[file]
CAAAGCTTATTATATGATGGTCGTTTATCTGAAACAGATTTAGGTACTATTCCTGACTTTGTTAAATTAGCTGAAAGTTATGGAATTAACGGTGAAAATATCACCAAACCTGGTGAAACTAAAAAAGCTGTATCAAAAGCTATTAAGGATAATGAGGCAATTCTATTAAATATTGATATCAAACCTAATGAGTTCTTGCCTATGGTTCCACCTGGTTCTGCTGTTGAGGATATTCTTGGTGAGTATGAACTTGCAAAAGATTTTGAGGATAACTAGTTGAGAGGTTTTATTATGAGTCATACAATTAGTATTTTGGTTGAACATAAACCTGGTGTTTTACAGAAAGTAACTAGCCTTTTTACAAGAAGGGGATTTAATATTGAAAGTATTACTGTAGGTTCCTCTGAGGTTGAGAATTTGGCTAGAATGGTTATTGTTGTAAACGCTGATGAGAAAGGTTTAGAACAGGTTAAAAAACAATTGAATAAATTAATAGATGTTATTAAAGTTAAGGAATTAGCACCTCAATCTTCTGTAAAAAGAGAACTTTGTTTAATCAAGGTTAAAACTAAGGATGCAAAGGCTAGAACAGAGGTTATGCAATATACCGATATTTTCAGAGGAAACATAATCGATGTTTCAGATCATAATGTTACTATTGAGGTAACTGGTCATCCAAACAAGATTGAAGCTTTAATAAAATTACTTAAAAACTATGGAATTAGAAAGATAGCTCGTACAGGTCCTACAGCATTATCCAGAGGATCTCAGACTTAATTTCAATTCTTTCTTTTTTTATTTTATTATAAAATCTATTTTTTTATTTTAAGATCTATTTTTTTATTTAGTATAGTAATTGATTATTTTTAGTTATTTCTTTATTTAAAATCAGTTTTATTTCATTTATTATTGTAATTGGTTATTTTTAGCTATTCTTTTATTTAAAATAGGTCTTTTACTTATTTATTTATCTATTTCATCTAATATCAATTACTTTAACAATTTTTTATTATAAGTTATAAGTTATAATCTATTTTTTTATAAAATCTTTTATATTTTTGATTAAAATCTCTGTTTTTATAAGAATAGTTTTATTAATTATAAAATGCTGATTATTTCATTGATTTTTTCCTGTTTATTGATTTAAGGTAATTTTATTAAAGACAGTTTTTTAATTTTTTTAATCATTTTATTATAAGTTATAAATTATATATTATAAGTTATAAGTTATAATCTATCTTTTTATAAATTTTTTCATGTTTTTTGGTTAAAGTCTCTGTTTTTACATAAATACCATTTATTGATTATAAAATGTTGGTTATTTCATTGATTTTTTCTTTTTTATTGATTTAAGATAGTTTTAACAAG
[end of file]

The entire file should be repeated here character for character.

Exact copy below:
CAAAGCTTATTATATGATGGTCGTTTATCTGAAACAGATTTAGGTACTATTCCTGACTTTGTTAAATTAGCTGAAAGTTATGGAATTAACGGTGAAAATATCACCAAACCTGGTGAAACTAAAAAAGCTGTATCAAAAGCTATTAAGGATAATGAGGCAATTCTATTAAATATTGATATCAAACCTAATGAGTTCTTGCCTATGGTTCCACCTGGTTCTGCTGTTGAGGATATTCTTGGTGAGTATGAACTTGCAAAAGATTTTGAGGATAACTAGTTGAGAGGTTTTATTATGAGTCATACAATTAGTATTTTGGTTGAACATAAACCTGGTGTTTTACAGAAAGTAACTAGCCTTTTTACAAGAAGGGGATTTAATATTGAAAGTATTACTGTAGGTTCCTCTGAGGTTGAGAATTTGGCTAGAATGGTTATTGTTGTAAACGCTGATGAGAAAGGTTTAGAACAGGTTAAAAAACAATTGAATAAATTAATAGATGTTATTAAAGTTAAGGAATTAGCACCTCAATCTTCTGTAAAAAGAGAACTTTGTTTAATCAAGGTTAAAACTAAGGATGCAAAGGCTAGAACAGAGGTTATGCAATATACCGATATTTTCAGAGGAAACATAATCGATGTTTCAGATCATAATGTTACTATTGAGGTAACTGGTCATCCAAACAAGATTGAAGCTTTAATAAAATTACTTAAAAACTATGGAATTAGAAAGATAGCTCGTACAGGTCCTACAGCATTATCCAGAGGATCTCAGACTTAATTTCAATTCTTTCTTTTTTTATTTTATTATAAAATCTATTTTTTTATTTTAAGATCTATTTTTTTATTTAGTATAGTAATTGATTATTTTTAGTTATTTCTTTATTTAAAATCAGTTTTATTTCATTTATTATTGTAATTGGTTATTTTTAGCTATTCTTTTATTTAAAATAGGTCTTTTACTTATTTATTTATCTATTTCATCTAATATCAATTACTTTAACAATTTTTTATTATAAGTTATAAGTTATAATCTATTTTTTTATAAAATCTTTTATATTTTTGATTAAAATCTCTGTTTTTATAAGAATAGTTTTATTAATTATAAAATGCTGATTATTTCATTGATTTTTTCCTGTTTATTGATTTAAGGTAATTTTATTAAAGACAGTTTTTTAATTTTTTTAATCATTTTATTATAAGTTATAAATTATATATTATAAGTTATAAGTTATAATCTATCTTTTTATAAATTTTTTCATGTTTTTTGGTTAAAGTCTCTGTTTTTACATAAATACCATTTATTGATTATAAAATGTTGGTTATTTCATTGATTTTTTCTTTTTTATTGATTTAAGATAGTTTTAACAAG